The last few years have been difficult for me with health problems that we couldn’t get answers for and therefor no healing. One of the things I’ve struggled with most is the frustration of moving to Atlanta as a missionary, but not even having the strength to get out of the house. How could I minister to my neighborhood if I couldn’t even take care of my own family? It’s a long, long story.
I am learning that while sickness and pain are not part of God’s original plan–they were part of the curse–God can redeem any brokenness!!! The parts of us that we think make us unusable can become incredible tools for His Kingdom.
In one paragraph you described ways that easy conversations for most people are very difficult for you. You ended the paragraph by said, “I have to talk to people face-to-face.” I sat for a moment thinking of so many situations when this would be isolating. But that sentence also grabbed me. So many of us have a hard time slowing down enough to sit with someone and really look into their face for meaningful conversations. I don’t know, but it seems to me that this can also be one of those ways where God can use something that has been so difficult for His glory.
And the picture of the Sunday school class gathered around you praying. Girl, you were ministering that day. I know that being in a place of vulnerability and need is hard, but God works through us even in our brokenness to draw other people closer to Himself and to each other.
Okay, this is seriously becoming a second blog post. haha. I’ll stop, but sending you lots of love.
I haven’t read When God Weeps–I will have to check it out! About your health…the book These Strange Ashes by Elizabeth Elliot spoke to me (and I find some of her books a little intimidating) because it talks about how life as a missionary can look so different than what we wish for, and God mysteriously redeems what feels like ashes to us to accomplish a greater good. I think about this often here in town–how I imagine “ministry” to look may not be exactly what God has in mind, and I have to be ok with flexing, letting things happen differently, being willing to come alongside people here with what they are already doing instead of being in charge and forcing our own agenda.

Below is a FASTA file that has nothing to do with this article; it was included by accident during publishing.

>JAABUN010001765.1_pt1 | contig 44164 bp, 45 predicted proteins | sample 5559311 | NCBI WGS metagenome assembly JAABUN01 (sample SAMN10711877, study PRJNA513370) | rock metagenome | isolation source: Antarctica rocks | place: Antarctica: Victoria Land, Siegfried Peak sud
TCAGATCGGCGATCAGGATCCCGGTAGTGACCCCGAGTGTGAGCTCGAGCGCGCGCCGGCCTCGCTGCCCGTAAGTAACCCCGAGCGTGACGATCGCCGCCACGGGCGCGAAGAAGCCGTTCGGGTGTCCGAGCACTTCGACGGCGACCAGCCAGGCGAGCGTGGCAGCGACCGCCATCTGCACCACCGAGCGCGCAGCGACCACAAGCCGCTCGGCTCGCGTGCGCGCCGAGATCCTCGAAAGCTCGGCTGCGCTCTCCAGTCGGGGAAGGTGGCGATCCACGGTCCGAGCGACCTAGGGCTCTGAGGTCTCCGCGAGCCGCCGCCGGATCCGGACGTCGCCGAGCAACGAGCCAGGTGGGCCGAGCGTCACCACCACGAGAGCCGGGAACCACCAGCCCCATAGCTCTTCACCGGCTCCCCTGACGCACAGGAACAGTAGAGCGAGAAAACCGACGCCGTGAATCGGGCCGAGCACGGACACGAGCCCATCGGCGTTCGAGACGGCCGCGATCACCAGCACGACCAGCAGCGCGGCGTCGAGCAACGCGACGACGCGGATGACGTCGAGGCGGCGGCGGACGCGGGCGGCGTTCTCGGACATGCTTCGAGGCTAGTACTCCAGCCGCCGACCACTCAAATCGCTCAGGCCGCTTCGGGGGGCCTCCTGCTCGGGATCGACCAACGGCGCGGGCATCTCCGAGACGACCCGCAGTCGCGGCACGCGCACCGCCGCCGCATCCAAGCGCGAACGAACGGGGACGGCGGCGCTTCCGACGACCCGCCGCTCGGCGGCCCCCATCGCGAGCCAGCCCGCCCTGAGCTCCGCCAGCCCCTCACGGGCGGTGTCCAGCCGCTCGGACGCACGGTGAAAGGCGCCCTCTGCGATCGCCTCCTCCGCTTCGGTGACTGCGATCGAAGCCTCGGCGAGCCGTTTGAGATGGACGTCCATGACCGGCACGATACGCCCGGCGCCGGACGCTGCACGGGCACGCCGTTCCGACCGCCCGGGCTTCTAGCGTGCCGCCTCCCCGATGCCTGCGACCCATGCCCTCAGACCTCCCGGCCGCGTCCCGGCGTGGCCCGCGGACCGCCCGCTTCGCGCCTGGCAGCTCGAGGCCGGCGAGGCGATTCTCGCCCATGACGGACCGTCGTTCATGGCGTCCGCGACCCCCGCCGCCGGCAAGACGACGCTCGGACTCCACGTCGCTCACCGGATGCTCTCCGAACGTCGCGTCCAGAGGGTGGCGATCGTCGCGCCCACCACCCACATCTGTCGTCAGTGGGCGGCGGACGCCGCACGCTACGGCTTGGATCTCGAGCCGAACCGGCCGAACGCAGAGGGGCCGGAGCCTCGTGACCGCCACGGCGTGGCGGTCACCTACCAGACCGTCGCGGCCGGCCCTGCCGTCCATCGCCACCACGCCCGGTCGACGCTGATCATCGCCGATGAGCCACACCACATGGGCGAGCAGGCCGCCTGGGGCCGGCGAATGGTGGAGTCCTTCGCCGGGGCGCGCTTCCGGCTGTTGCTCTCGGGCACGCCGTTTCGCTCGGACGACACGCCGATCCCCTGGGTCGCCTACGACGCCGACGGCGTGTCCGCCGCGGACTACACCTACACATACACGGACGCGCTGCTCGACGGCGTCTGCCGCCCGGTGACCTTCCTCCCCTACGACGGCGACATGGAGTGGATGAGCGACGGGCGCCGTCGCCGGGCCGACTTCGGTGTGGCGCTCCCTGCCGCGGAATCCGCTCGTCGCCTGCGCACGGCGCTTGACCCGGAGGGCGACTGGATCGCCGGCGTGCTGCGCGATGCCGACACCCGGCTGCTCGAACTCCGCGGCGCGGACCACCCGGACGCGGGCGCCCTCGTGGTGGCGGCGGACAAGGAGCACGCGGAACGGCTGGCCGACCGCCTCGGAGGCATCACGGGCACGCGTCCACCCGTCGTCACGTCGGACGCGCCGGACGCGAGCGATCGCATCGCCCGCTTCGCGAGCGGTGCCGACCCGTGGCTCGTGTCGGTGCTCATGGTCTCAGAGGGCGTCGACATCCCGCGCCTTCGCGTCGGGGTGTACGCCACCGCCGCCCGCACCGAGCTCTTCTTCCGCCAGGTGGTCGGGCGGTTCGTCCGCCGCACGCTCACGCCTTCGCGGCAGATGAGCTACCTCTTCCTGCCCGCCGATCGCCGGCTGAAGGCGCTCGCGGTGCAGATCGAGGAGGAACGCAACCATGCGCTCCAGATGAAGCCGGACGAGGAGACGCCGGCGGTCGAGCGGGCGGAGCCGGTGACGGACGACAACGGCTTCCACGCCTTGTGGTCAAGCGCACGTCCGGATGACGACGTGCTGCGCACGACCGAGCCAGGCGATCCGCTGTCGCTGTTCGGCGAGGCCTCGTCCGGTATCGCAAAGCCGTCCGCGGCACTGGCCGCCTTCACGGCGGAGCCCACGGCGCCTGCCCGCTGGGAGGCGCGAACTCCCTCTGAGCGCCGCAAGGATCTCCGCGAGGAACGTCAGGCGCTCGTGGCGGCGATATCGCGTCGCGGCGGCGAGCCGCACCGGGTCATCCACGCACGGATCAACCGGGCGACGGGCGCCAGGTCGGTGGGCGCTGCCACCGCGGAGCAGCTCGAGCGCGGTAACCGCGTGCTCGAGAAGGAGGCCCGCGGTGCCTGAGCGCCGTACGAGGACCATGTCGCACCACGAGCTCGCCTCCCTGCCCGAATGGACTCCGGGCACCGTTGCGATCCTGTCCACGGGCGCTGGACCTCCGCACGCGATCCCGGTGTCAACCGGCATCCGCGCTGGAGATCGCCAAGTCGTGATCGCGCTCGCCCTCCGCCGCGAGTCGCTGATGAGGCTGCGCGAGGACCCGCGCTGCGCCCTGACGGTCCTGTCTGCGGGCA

Regarding finding joy after depression–that’s a hard one. Several things that have helped me a lot: getting counseling and becoming more comfortable with who I am, learning to relish small joys in life, even if the big picture looks dark, and similar to that, praying for God to give me the garment of praise instead of a spirit of heaviness (Isaiah 61:3). Sometimes Will and I spend time reviewing the ways that God has taken care of us, and it doesn’t take that long until I start feeling better!
Thanks so much for the book recommendation. I’ll definitely be looking for it. And I’m sitting here agreeing with what you wrote here. So often I think that we really should not be missionaries–that we are not nearly qualified. But, yes, it does look so different than we picture in our minds, and I’m finding that as a broken person I have more in common with my neighbors who have had a very difficult life. I guess my picture of a missionary has been the whole person who comes in and bandages all those wounds, but maybe sometimes learning together in our brokenness is how God can best use is.